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From left, Geoff Kettel, North York Preservation Panel, Paul Litt, Toronto Historical Association, Karen Carter, Heritage Toronto and host David Crombie comment on a newly released report by Heritage Toronto

Moe Doiron/The Globe and Mail

The crowd at St. Lawrence Hall - well-mannered preservationists gathered to receive a once-a-decade report on the city's heritage - had been fairly subdued until the last audience member rose to speak.

"This is a crisis!" began Paul Farelly, a local activist with a halo of white hair. His neighbourhood association at Church and Wellesley is currently watching yet another row of handsome old buildings be subsumed by a condo tower. The city's heritage protection department, he continued, is understaffed and backlogged, unable to keep up with the pressures of development.

"It's ridiculous. It's lip service. And you really need to make a bigger stink about it," he said.

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For the first time, the crowd erupted in cheers.

These are charged days for the people who watch after Toronto's old buildings. They say the city is short-staffed as it is, and they foresee staff getting still scarcer. Development is accelerating, public interest is mounting, and the loss of the former Empress Hotel at Yonge and Gould - first crumbled, then burned - has rattled nerves.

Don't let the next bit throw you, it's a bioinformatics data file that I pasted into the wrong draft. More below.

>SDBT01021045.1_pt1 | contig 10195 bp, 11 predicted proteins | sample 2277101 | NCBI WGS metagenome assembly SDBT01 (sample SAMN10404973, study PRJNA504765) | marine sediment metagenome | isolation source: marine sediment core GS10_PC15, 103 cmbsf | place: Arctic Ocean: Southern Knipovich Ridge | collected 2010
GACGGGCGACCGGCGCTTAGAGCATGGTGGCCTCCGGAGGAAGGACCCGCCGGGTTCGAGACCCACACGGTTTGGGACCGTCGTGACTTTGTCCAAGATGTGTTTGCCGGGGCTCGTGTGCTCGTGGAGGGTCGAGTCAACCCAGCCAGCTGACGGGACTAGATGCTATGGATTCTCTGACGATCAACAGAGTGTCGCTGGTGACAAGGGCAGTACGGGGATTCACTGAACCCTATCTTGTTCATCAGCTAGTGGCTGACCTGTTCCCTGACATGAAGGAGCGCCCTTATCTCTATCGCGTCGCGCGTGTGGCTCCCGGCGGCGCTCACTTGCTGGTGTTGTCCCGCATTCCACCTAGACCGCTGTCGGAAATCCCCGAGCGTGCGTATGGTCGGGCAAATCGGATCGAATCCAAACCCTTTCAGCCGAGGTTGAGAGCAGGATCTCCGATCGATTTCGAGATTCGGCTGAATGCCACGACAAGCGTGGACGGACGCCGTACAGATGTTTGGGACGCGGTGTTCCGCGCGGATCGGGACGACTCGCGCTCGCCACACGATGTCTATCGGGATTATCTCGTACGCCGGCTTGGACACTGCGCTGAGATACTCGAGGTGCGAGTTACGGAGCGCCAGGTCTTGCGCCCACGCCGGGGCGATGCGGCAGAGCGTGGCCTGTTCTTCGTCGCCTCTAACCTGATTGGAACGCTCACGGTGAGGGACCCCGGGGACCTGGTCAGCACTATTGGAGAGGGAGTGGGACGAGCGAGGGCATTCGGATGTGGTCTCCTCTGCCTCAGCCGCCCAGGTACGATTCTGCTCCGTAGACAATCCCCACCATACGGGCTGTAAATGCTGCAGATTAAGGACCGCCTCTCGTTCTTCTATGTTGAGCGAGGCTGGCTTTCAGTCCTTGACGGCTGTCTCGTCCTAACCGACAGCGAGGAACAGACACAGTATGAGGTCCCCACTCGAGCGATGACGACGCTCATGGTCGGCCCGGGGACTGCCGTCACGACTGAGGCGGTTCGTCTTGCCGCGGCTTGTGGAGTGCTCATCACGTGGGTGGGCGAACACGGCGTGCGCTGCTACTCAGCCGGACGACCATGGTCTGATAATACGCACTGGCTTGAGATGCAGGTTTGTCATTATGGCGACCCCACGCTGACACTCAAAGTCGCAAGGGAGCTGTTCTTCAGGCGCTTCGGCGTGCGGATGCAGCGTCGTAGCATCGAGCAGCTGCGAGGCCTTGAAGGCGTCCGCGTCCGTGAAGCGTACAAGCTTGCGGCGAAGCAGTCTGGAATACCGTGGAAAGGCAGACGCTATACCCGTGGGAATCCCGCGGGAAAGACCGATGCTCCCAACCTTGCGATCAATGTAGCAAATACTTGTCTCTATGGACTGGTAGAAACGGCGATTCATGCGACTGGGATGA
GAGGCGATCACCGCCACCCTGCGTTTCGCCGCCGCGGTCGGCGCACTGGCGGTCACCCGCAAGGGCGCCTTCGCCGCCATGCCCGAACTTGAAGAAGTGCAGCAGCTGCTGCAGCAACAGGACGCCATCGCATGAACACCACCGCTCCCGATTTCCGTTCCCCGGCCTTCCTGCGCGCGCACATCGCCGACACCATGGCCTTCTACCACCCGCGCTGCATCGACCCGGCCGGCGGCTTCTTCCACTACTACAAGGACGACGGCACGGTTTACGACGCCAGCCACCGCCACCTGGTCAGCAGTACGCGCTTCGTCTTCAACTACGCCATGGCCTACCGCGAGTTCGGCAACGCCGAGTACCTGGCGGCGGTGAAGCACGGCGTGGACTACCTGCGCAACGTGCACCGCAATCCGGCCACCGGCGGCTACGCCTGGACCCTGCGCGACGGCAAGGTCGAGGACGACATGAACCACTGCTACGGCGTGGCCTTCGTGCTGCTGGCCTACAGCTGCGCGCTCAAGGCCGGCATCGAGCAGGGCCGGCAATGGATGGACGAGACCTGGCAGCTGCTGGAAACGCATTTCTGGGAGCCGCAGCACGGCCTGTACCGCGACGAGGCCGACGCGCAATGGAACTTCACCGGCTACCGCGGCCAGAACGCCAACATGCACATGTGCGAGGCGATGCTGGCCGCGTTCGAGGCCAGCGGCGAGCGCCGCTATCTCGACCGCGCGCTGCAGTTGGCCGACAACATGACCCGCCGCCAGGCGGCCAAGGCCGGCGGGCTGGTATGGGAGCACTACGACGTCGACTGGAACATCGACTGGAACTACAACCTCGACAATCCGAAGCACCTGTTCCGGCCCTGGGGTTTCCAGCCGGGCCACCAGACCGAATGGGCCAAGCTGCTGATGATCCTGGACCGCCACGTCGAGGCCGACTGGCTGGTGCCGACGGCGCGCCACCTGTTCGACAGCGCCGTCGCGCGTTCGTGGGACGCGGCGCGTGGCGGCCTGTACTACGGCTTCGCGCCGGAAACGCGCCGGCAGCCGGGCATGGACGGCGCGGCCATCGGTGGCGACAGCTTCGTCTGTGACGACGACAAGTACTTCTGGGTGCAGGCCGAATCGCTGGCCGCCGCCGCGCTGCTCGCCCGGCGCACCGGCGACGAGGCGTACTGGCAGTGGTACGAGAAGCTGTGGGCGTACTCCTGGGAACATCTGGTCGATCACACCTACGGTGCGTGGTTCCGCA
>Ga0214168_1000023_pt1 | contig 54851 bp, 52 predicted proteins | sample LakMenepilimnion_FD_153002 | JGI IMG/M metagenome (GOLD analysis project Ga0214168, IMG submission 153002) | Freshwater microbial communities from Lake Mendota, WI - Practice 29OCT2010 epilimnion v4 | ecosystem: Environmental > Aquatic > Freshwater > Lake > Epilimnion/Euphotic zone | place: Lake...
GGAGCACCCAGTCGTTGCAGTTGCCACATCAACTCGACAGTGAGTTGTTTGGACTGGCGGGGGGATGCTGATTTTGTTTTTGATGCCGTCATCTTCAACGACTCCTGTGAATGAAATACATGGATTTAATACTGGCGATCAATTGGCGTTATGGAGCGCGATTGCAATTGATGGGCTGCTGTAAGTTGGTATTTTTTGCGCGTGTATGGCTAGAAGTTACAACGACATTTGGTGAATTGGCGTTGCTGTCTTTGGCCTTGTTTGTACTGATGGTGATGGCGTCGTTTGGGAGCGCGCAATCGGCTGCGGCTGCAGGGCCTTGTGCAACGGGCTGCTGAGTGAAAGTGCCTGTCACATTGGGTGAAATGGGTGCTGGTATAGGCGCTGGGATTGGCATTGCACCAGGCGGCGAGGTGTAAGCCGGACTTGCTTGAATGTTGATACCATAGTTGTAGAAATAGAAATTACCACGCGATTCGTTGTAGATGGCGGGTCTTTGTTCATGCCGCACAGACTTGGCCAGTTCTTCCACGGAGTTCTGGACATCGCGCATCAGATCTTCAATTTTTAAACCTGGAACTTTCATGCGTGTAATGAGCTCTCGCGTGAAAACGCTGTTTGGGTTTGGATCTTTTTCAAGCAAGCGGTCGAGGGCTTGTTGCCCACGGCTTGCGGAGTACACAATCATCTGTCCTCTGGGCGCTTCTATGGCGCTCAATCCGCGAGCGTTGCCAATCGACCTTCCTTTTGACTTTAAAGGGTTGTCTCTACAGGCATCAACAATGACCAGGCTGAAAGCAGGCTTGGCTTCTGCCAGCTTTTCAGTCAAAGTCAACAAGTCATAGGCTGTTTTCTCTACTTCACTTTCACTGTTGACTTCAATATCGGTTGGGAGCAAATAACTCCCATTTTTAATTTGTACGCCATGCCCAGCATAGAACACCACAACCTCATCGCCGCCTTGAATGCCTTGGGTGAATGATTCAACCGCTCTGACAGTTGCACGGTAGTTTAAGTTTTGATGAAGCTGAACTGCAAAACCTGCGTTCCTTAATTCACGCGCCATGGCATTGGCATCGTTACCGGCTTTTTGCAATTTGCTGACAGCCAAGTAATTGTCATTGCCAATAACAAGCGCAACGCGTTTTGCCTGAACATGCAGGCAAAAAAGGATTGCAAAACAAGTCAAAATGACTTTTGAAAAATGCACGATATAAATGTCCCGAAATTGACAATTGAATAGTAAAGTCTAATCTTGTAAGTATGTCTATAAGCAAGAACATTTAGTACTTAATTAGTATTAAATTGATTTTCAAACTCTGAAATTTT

Now, a survey report from Heritage Toronto, an arm's-length city agency that promotes heritage awareness, goes so far as to paint the city's planning department as underfunded and unhelpful.

In a city where old buildings are crumbling, being reduced to facades and, in some instances, outright falling down, frustration is the order of the day - and the heritage community is coming to a crossroads.

"That's the mood, right there," said David Crombie, the former Toronto mayor, referring to Mr. Farelly's oratory.

Mr. Crombie was on hand Thursday morning for the release of the report, which summarized a survey of the city's historians, heritage professionals, and volunteers.

The report, Heritage Voices, pinpoints a series of concerns, but the top of the list is a long-standing heritage bugbear: The city's Heritage Preservation Services staff is overstretched and underfunded.

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Its six officers are charged with both protecting old buildings and speaking up for heritage concerns as new buildings are proposed - across a city of 2.5 million people. (The Heritage Preservation Service is part of the City Planning department, and is entirely distinct from Heritage Toronto, which is mostly an educational body with no power to preserve buildings.) As a result, according to former staff and politicians, the Preservation staff is forced to spend more time reacting than acting.

"You felt like you were under siege," says Dan DiBartolo, who was a manager at Heritage Preservation Services until last year.

Mr. DiBartolo says he was often called into meetings with developers, lawyers and city councillors, and asked to give an opinion about a development on the spot, without always having had time to fully brief himself.

"You would be under enormous pressure to cave in right away," he says.

Beyond development pressure, the staff shortage has led to a more particular problem: The city doesn't actually know where all of Toronto's historic buildings are. The city keeps a master list of heritage properties; putting a building on the list is the first step in protecting it, and also serves as a heads-up to would-be buyers.